If you run lsmod | grep vsock it might show which existing vsock modules are loaded, you then need to rmmod them so that LXD can load the vhost_vsock module.

vsock doesn’t work with nested virtual machines at this time, which unless there’s no vsock used by the parent hypervisor, effectively prevents running LXD virtual machines inside of an existing virtual machine.

It’s worth noting that nested virtualization, at least on Intel platforms is also not always reliable. If you want to test LXD virtual machines, a bare metal host is strongly advised.

Just now I tried the same thing on a Digital Ocean Droplet (a fancy name for a VM) in the cloud. And it works!

I do not know which hypervisor Digital Ocean uses, but it clearly works with that one nested. Normally with neofetch I can see which hypervisor is being used. For example with AWS neofetch says "Host: HVM domU”, which I believe is Xen. And with Linode it says “Host: KVM/QEMU”. But with Digital Ocean it says “Host: Droplet” - I guess they are hiding it?

Interestingly, the VM running nested says “Host: KVM/QEMU” and not “Host: LXC/LXD”!

It is a shame that it will not work under VMware. I hope one day this is fixed.

By the way you mentioned that nested virtualization is not always reliable on Intel. So I assume you are saying that AMD is a better choice? Is there a specific technical reason for this?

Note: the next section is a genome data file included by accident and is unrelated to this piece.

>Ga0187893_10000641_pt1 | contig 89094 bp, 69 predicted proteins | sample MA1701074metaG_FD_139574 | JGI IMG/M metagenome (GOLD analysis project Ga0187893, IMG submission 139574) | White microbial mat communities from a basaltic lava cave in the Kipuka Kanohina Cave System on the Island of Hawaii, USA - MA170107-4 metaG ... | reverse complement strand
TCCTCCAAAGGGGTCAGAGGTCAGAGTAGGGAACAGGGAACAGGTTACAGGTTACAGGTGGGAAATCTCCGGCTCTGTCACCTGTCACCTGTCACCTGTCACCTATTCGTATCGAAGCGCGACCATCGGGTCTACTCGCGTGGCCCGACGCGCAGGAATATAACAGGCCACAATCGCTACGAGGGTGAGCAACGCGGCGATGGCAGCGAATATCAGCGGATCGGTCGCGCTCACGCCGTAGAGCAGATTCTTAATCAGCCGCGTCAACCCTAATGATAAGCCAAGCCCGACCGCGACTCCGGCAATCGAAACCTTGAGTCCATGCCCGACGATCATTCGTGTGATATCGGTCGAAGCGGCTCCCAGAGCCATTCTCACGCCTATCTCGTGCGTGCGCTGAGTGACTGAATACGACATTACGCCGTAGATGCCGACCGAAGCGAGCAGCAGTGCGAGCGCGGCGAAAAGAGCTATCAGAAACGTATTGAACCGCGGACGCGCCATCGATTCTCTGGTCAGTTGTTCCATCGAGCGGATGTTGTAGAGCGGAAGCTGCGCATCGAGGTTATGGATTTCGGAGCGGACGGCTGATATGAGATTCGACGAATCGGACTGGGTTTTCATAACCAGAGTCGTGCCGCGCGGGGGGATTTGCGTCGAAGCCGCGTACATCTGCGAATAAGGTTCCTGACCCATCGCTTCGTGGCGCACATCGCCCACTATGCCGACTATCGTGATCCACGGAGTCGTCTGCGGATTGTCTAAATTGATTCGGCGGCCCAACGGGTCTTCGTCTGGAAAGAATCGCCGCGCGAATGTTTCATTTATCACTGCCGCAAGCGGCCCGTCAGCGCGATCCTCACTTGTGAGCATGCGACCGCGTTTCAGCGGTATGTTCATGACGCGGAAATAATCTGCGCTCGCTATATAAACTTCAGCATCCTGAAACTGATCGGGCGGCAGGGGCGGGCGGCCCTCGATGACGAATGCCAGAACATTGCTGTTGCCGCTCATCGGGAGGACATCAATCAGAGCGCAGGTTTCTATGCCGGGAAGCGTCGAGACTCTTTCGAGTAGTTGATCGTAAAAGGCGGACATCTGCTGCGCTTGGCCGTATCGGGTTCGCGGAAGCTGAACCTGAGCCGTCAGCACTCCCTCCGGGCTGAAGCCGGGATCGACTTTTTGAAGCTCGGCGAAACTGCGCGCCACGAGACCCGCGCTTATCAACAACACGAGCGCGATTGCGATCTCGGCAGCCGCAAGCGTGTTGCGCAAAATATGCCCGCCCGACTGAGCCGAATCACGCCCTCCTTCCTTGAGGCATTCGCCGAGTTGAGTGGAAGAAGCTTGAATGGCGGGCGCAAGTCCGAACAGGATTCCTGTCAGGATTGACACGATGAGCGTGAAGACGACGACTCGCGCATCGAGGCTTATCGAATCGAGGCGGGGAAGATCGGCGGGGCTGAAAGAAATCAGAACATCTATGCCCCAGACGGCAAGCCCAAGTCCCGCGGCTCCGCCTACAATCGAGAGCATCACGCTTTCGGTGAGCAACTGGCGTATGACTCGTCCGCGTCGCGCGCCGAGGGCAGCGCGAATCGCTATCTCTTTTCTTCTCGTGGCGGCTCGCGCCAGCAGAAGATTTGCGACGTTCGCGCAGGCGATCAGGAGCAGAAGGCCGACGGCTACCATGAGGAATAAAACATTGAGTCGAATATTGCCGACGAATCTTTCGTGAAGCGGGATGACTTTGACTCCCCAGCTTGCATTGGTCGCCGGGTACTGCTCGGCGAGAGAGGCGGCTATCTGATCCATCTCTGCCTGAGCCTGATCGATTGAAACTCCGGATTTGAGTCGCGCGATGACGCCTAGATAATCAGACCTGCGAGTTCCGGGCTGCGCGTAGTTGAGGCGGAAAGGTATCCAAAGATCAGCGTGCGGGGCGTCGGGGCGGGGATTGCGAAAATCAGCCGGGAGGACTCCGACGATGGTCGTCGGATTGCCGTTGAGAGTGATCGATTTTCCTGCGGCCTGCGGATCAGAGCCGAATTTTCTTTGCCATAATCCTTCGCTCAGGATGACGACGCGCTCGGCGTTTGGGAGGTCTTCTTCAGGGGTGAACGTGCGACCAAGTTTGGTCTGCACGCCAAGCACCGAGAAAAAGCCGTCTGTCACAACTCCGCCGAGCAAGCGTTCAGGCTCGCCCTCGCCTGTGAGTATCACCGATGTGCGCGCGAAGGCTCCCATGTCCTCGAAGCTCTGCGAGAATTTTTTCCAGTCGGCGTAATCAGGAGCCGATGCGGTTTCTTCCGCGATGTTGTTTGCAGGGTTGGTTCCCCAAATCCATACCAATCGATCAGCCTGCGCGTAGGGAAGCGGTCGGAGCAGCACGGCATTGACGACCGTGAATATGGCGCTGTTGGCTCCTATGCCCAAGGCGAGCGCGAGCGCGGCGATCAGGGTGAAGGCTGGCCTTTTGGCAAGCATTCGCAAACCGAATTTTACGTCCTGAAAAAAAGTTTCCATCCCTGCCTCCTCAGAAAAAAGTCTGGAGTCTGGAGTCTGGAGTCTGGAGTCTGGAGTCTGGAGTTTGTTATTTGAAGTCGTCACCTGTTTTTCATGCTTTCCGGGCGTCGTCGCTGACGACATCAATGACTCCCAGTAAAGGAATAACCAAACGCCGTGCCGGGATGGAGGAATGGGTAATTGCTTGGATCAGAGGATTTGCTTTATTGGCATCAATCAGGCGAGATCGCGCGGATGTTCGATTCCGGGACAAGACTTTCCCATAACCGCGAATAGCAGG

Thanks.

I suspect they’re using QEMU but do not use vsock at all, leaving it free for the VM to use.

For nested virt, I’m not a CPU expert but what I’ve been told is that on the Intel side, VMs effectively are tracked on a flat plane. So nested virt actually means a VM being able to create a VM parallel to itself. AMD instead does have a tree type structure where a child VM is tracked by the CPU as a child of its parent. I don’t expect this to impact performance, but this likely impacts stability and security.

I just tried on a Linode VM and it failed with this error message:-

Error: Failed to run: /snap/lxd/current/bin/lxd forklimits limit=memlock:unlimited:unlimited – /snap/lxd/14890/bin/qemu-system-x86_64 -S -name ubuvm -uuid e00f23fb-146c-4ddf-8662-be1690eb5cbb -daemonize -cpu host -nographic -serial chardev:console -nodefaults -no-reboot -no-user-config -sandbox on,obsolete=deny,elevateprivileges=allow,spawn=deny,resourcecontrol=deny -readconfig /var/snap/lxd/common/lxd/logs/ubuvm/qemu.conf -pidfile /var/snap/lxd/common/lxd/logs/ubuvm/qemu.pid -D /var/snap/lxd/common/lxd/logs/ubuvm/qemu.log -chroot /var/snap/lxd/common/lxd/virtual-machines/ubuvm -smbios type=2,manufacturer=Canonical Ltd.,product=LXD -runas lxd: : exit status 1
Try ‘lxc info --show-log ubuvm’ for more info
root@localhost:~# lxc info --show-log ubuvm
Name: ubuvm
Location: none
Remote: unix://
Architecture: x86_64
Created: 2020/04/28 22:01 UTC
Status: Stopped
Type: virtual-machine
Profiles: default

Log:

Could not access KVM kernel module: No such file or directory
qemu-system-x86_64: failed to initialize KVM: No such file or directory

The VM is running a fresh install of Ubuntu 20.04 LTS. It has 2 CPU & 4GB RAM.

That indicates you’re missing the kvm kernel modules.
On intel, that’s kvm and kvm_intel.
On AMD, that’s kvm and kvm_amd.

Depending on the kernel you’re running, those may not be available, which would explain this behavior.

Because it is a snap package, does it not include all the dependencies like KVM? :thinking:

By the way, I am a complete beginner and new to Linux! So forgive me if these are dumb questions :blush:

Snaps include all the userspace bits they need, they however do not get to run their own kernels, so you still need your system’s kernel to support all the features we need.